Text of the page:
On Tuesday, federal judge James E. Boasberg ruled that the Federal Trade Commission’s effort to break up Facebook could move forward. The case itself is far from decided. But by blessing the FTC’s theory that a monopoly can harm consumers even when its product is free, the judge has signaled that Facebook—and other tech platforms—are not invincible.
It’s a big turnaround from last summer. In June Boasberg, a judge on the United States District Court for the District of Columbia, granted Facebook’s motion to dismiss the case. (The company has since rebranded itself as Meta Platforms, but Facebook remains the named defendant.) The problem, he held, was that the FTC—which is seeking to reverse Facebook’s acquisitions of Instagram and WhatsApp—hadn’t provided any evidence that the company was a monopoly. But in that same ruling, Boasberg gave a clear blueprint for how to revive the case. All the government had to do was provide evidence that Facebook has a dominant share of the social networking market.
Two months later, the agency filed a new complaint stuffed with data points from Comscore, an analytics firm that Facebook itself uses, suggesting that the company dominates the market under a variety of metrics: daily active users, monthly active users, and user time spent. The new evidence seems to have impressed Boasberg. “In short,” he writes in the latest ruling, “the FTC has done its homework this time around.”
The market-share data doesn’t quite settle matters on its own. The FTC, Boasberg notes, also has to show that Facebook’s alleged monopoly has been bad for consumers. This is where the ruling gets interesting. From the beginning, the movement to wield antitrust law against companies like Facebook and Google has faced a major obstacle: How do you show that consumers are harmed by companies whose core offerings are free? (Or, in Amazon’s case, famously cheap?) Antitrust law is technically not about prices, but since the late 1970s, judges have tended to interpret it as if it were. The standard way to argue against a corporate merger is to show that it will lead to higher prices. (See, for example, the beef industry.)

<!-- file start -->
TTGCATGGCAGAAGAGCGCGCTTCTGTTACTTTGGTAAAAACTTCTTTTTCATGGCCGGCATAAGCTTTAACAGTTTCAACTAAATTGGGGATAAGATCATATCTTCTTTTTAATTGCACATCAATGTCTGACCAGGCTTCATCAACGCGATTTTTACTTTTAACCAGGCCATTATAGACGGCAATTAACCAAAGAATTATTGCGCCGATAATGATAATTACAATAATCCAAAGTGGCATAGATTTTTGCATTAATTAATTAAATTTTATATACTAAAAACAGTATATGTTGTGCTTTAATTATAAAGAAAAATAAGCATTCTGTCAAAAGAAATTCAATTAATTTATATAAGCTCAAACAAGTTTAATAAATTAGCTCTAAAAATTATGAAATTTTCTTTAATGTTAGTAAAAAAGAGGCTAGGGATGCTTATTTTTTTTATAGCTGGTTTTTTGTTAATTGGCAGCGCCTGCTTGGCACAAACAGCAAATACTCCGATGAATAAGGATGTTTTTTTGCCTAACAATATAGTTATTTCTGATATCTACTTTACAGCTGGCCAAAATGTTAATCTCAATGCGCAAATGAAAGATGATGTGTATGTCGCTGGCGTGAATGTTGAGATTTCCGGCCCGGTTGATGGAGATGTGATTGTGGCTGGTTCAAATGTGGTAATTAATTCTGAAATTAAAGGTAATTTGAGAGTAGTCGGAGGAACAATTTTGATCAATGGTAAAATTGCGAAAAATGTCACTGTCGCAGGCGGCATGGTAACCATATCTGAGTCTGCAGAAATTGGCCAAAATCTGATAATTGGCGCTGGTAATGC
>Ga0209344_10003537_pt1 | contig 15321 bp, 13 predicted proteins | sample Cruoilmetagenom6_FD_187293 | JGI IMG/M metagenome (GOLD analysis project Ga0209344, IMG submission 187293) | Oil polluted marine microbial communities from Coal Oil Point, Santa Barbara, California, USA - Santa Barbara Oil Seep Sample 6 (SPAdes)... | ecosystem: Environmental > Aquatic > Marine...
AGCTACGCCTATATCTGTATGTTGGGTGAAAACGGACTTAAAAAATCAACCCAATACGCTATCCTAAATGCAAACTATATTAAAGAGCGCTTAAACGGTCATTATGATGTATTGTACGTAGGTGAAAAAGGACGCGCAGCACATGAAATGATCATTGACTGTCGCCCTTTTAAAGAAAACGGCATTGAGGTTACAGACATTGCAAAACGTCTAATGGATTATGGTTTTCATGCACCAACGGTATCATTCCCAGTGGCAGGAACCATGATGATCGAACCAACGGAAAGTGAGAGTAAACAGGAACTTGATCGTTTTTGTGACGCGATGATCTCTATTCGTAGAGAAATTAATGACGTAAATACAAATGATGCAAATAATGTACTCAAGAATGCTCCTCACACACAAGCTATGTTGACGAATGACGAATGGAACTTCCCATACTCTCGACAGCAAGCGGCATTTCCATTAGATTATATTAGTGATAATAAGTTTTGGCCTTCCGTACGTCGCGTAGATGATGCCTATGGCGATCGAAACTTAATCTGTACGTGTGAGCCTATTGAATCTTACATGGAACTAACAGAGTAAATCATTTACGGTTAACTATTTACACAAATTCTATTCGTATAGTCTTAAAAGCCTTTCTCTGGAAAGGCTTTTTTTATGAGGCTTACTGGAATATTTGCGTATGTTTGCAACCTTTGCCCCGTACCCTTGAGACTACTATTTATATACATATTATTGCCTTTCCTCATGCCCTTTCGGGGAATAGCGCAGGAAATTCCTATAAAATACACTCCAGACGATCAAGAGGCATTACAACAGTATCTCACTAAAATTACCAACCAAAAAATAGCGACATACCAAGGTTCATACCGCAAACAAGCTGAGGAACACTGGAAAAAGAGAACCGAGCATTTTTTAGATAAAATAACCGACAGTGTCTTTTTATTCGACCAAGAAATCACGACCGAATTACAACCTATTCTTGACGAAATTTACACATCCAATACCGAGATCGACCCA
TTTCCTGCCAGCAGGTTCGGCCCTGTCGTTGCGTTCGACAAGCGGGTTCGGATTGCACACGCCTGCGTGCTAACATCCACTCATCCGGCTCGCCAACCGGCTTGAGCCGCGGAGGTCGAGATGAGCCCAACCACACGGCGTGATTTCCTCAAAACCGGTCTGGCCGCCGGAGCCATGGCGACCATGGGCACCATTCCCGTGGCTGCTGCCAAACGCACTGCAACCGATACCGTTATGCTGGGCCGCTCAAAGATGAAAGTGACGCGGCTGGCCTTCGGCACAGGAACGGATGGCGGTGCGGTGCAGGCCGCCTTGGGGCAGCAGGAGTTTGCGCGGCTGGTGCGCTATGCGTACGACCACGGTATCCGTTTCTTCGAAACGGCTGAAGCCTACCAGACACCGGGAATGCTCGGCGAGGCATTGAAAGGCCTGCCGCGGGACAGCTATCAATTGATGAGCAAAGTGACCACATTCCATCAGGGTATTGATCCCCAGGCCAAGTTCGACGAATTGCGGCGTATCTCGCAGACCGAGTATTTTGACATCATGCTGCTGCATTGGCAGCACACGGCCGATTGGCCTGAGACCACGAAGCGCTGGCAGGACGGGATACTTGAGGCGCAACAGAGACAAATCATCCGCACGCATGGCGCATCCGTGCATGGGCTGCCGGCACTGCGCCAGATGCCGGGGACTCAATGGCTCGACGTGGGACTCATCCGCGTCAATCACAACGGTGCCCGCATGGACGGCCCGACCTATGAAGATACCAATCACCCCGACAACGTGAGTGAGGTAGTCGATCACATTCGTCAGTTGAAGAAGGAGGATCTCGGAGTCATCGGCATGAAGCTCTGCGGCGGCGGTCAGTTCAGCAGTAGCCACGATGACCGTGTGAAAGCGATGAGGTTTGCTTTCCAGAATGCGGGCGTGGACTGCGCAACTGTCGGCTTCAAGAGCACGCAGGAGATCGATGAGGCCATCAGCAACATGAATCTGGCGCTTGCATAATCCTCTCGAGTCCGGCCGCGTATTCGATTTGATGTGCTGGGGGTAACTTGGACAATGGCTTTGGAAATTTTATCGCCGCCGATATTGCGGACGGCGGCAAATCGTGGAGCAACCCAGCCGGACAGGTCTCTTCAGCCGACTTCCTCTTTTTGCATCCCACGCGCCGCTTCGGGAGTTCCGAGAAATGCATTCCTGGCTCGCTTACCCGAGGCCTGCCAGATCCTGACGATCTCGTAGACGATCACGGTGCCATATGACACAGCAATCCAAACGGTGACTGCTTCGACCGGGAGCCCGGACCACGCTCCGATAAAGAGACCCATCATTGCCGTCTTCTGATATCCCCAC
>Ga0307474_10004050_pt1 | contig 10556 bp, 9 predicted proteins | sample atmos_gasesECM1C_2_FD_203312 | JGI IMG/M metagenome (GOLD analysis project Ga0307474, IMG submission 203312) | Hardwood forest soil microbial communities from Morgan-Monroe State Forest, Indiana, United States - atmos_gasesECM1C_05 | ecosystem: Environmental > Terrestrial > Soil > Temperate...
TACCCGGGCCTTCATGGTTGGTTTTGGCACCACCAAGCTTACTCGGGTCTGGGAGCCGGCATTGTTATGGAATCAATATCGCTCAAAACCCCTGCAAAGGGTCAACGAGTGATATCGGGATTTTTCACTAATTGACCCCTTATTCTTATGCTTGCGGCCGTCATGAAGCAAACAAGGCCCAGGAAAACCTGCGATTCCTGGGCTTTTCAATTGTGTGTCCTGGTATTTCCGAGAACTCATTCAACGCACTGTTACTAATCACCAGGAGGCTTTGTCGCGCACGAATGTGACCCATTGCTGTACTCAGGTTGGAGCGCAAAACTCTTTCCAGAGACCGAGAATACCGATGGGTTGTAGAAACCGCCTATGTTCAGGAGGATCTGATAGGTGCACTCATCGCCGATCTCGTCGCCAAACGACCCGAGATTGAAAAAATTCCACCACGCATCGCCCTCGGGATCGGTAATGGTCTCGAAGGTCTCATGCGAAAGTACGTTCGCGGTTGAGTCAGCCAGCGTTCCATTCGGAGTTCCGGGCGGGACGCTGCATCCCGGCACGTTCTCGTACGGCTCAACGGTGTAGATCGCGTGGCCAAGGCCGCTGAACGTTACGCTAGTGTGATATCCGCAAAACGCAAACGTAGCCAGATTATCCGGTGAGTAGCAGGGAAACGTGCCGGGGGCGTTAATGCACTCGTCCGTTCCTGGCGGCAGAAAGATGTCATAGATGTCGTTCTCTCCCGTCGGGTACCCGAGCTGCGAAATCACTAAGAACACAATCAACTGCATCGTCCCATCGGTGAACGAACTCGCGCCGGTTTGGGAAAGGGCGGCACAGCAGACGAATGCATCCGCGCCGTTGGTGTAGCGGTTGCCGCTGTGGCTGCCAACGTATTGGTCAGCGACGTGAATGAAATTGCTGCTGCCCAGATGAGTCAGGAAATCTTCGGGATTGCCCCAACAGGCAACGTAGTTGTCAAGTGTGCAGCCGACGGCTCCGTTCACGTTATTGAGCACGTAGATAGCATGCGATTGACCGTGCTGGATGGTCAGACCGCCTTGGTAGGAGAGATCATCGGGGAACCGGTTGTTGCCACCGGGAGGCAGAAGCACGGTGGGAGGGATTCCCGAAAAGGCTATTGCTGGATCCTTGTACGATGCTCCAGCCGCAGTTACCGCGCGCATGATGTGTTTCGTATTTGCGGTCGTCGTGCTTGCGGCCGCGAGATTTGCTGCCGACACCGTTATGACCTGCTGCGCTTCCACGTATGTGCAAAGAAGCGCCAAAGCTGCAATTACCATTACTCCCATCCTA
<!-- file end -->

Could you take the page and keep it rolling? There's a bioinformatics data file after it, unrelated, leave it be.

In recent years, legal thinkers, including FTC chair Lina Khan, have been developing another way to think about the harms of tech monopolies: When there’s no competition, companies will be free to do things that users don’t like, and will feel less pressure to improve their products. The scholar Dina Srinivasan, for example, has argued that Facebook lowered its user privacy standards once it defeated early rivals like MySpace. The FTC included that theory in its brief, plus several others. Facebook’s dominance, it argued, has also allowed the company to pack users’ feeds with more ads. And, the FTC noted, Facebook killed its own in-house photo-sharing app once it purchased Instagram, suggesting that consumers would have more choices if the two companies had remained rivals.
Until now, it has been an open question whether these non-price theories will succeed in court. Which is why it’s a big deal that Boasberg seems to have accepted them. “In short,” he wrote, “the FTC alleges that even though Facebook’s acquisitions of Instagram and WhatsApp did not lead to higher prices, they did lead to poorer services and less choice for consumers.”